Need help recommending books to your zombie friends? I visited with one recently and have some tips to share.
Zombies like brains. They find them delicious. In a zombie's personal library, you'll often find an entire shelf devoted to the subject, including such mouth-watering recent examples as Unthinkable: An Extraordinary Journey Through the World's Strangest Brains by Helen Thomson and The Disordered Mind: What Unusual Brains Tell Us about Ourselves by Eric R. Kandel, but a recent favorite has been Do No Harm by brain surgeon Henry Marsh. My zombie friend said it wants you to "read up on brain health to keep yours nice and tasty, er, healthy."
Zombies struggle with their conversation skills. Touchingly, Zombie loves to watch TED Talks for inspiration and highly recommends the book TED Talks by Chris Anderson. Zombies generally love books on interpersonal communication and public speaking.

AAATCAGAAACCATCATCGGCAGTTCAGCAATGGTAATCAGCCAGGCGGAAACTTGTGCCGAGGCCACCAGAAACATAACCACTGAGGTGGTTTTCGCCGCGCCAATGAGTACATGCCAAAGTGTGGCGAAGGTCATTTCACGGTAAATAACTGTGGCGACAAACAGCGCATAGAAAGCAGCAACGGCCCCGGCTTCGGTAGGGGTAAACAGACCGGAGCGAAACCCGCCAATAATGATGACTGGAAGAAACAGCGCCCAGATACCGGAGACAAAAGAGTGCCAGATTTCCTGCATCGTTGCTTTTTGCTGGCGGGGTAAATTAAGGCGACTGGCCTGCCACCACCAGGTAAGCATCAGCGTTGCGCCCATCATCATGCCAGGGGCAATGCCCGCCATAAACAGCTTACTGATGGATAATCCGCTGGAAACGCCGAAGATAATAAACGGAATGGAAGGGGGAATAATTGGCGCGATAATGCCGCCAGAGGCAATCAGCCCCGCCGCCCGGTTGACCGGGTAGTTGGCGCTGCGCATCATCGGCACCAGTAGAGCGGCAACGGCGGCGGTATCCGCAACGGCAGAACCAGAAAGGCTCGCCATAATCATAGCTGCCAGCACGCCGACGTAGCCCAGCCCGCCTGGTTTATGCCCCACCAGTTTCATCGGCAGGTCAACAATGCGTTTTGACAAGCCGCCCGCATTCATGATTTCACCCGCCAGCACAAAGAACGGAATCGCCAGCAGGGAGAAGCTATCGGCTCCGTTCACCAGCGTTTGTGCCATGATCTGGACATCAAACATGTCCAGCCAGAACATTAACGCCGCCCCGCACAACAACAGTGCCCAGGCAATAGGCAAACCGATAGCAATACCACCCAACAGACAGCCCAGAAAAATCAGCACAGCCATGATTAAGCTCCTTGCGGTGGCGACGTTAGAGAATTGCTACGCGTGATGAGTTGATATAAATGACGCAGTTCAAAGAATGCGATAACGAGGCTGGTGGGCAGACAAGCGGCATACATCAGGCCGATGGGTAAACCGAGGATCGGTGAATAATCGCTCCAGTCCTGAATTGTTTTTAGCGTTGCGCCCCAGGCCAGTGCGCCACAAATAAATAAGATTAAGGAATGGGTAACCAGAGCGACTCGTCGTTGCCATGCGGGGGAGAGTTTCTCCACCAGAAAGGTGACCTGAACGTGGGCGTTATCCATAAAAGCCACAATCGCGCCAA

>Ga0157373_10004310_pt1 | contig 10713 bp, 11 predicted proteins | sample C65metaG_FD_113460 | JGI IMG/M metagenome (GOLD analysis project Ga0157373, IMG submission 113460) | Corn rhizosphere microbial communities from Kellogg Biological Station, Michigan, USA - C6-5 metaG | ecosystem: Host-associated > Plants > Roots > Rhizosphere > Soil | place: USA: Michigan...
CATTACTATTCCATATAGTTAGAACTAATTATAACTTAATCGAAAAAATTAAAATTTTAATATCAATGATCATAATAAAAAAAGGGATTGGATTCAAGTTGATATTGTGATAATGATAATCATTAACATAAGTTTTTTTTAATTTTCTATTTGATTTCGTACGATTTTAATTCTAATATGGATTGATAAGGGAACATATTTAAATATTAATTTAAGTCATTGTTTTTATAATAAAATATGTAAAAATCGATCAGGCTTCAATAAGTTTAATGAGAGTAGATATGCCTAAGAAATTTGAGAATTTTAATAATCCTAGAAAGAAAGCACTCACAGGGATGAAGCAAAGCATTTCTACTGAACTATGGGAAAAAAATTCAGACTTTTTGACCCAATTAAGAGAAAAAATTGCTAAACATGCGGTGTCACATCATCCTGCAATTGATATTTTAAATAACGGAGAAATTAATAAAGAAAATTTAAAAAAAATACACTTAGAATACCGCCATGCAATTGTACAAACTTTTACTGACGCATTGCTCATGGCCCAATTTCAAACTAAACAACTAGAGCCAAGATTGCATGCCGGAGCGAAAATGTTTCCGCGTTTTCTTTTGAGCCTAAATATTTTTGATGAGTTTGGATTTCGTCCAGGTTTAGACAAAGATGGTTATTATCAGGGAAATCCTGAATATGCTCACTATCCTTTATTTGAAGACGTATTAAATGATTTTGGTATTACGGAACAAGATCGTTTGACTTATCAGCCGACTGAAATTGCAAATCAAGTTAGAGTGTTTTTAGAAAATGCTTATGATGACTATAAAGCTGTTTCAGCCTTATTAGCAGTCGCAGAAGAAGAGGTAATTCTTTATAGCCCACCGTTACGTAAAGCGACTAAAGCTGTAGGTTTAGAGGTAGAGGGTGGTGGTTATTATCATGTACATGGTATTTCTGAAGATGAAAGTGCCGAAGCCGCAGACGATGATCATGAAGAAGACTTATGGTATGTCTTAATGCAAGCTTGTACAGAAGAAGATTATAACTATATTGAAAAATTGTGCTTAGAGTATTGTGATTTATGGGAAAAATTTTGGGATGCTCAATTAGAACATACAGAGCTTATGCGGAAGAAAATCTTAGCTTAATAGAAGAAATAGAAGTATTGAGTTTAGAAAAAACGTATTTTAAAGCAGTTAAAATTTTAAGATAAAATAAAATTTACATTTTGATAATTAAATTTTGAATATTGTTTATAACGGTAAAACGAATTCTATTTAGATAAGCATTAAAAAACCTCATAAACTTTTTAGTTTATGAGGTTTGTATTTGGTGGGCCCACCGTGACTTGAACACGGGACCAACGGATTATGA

Zombies have well-known agility issues. Brain-hunting is quite a challenge when you're lumberingly slow. So I highly recommend Eiko's Even the Stiffest People Can Do the Splits, a favorite work of the recent Japanese self-help book trend. Zombies can find lots more titles on stretching and yoga at the library. Speaking of self-help, as my fellow blogger Gloriane pointed out, zombies have zero interest in the recent trend of "over it" advice books like The Life-changing Magic of Not Giving A F*ck because they've got that mastered.
Zombies lack fashion sense. They tend to stick with a single look until it's literally worn out. I've had no luck getting zombies to read high-fashion books, but when I showed Zombie Scott Schuman's street fashion classic The Sartorialist, I swear I saw a flicker of interest flash across its face. Then again, the zombie might have just been hungry, so I left a pile of brain books and took my leave.
Of course, humans find zombies a fascinating subject in themselves. Find books, movies and more about zombies.